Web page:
The Grand Locus / Life for statistical sciences

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Why Linux is awesome

Before you rush to the comments and express your opinion about this title, let me make something clear. I do not expect anybody to erase their operating system and install Linux after reading this post. Actually, I do not care whether you use Linux or another operating system. All I want is to share what I have learned by using Linux, and why it made me a better scientist.

The mouse that infects your brain

About a year after I started to use Linux, I was surprised to realize how uncomfortable working on Mac and Windows had become. I could not quite pinpoint the problem, but I had the vague feeling that something was missing. Yet everything seemed to be there. When I could finally formulate it, I realized that what was bugging me was the discomfort that all the possible options had been preconceived for me. I could click on option A, I could click on option B, and if I liked neither of those, there was no option C.

But most surprising was that I had never realized this before, because I had no idea of all the things you can do with your computer. I had unwittingly gotten rid of a “mouse infection”. Using the mouse all the time makes you use the computer like a tooth brush. It implicitly makes you think of the computer as a physical object that you manipulate with your hand.

A computer is not a toothbrush. Linux taught me that.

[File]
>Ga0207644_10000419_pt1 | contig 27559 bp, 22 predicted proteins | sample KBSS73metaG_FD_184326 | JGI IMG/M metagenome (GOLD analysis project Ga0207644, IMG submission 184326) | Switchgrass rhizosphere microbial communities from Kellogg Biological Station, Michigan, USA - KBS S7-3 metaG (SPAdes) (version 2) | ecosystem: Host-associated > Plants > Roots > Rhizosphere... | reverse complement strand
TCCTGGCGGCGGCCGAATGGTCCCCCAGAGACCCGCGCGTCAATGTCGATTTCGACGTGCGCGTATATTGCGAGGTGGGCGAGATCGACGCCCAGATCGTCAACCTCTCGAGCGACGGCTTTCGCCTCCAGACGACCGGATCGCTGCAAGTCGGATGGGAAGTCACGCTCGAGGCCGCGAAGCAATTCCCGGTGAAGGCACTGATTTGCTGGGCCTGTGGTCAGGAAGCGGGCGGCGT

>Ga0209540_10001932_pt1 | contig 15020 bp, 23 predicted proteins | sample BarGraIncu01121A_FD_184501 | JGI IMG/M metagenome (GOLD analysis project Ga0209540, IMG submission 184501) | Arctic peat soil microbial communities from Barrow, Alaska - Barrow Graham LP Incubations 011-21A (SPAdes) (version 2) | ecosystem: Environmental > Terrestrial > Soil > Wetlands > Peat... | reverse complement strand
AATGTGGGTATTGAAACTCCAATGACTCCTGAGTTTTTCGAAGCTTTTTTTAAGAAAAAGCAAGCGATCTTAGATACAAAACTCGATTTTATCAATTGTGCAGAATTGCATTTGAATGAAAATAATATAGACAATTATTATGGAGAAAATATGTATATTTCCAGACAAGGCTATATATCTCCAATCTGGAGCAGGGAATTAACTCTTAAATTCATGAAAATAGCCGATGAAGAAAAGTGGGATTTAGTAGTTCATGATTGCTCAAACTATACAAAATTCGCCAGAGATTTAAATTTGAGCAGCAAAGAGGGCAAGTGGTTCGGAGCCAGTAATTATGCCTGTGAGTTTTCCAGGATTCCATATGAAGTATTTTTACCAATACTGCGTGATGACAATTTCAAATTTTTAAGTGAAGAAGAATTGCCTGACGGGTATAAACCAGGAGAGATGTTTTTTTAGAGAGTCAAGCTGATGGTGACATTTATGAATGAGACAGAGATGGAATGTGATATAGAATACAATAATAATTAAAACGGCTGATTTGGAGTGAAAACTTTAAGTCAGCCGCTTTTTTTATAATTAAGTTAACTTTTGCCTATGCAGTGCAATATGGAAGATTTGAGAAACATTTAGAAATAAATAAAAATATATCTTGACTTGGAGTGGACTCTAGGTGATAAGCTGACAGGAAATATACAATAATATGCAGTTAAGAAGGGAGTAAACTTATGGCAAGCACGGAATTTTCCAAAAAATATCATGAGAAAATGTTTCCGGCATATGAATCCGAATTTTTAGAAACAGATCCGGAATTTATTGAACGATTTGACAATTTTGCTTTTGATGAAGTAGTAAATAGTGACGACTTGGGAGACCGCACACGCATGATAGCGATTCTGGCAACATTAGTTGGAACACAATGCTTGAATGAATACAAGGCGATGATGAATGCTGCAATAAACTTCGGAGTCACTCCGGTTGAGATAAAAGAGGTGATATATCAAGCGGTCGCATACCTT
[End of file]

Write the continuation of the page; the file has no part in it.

A race for knowledge

When all options are open, nothing can stop you, right? Wrong. The practical limit of freedom is knowledge, or rather the lack of it. From day one, using Linux is a race for knowledge because the only way to get things done is to know how they work. This is of course what scares off beginners, and rightly so. Is it worth spending countless hours installing a driver for your graphics card driver? Yes! Knowing how to set up a graphics card is the most useless skill I can think of, but by getting there you develop the attitude of a problem solver.

Hard and tedious at the beginning, the reward becomes huge over time. Good problem solvers adapt fast and they are not afraid of changes. And no matter how good they are, they keep learning new things.

The (open) world is your playground

Knowledge that you cannot share is not really knowledge. In my own definition, a good programmer is someone who can read another programmer’s code (and understand it). This makes a programmer good programmer because s/he will be able to learn from others. By making almost everything open source, Linux is an invitation to learn from people who are better than you.

I have learned much more by grabbing people’s code from different sources than thinking about the problems on my own. For instance, this blog is a fork of Nick Johnson’s bloggart. There is no way I could have made a decent web application on my own.

When something is built around an idea, this idea transpires in every little detail. Linux is not only an operating system, it is also a a business model and a philosophy. Following my experience of using Linux, I believe that freedom and openness lead to knowledge and competence. There are many ways to get there and I have no doubt that many people did so without using Linux, or even without turning on a computer.

In the end, what makes Linux awesome is not the features of the operating system, it is the values that it was built around.


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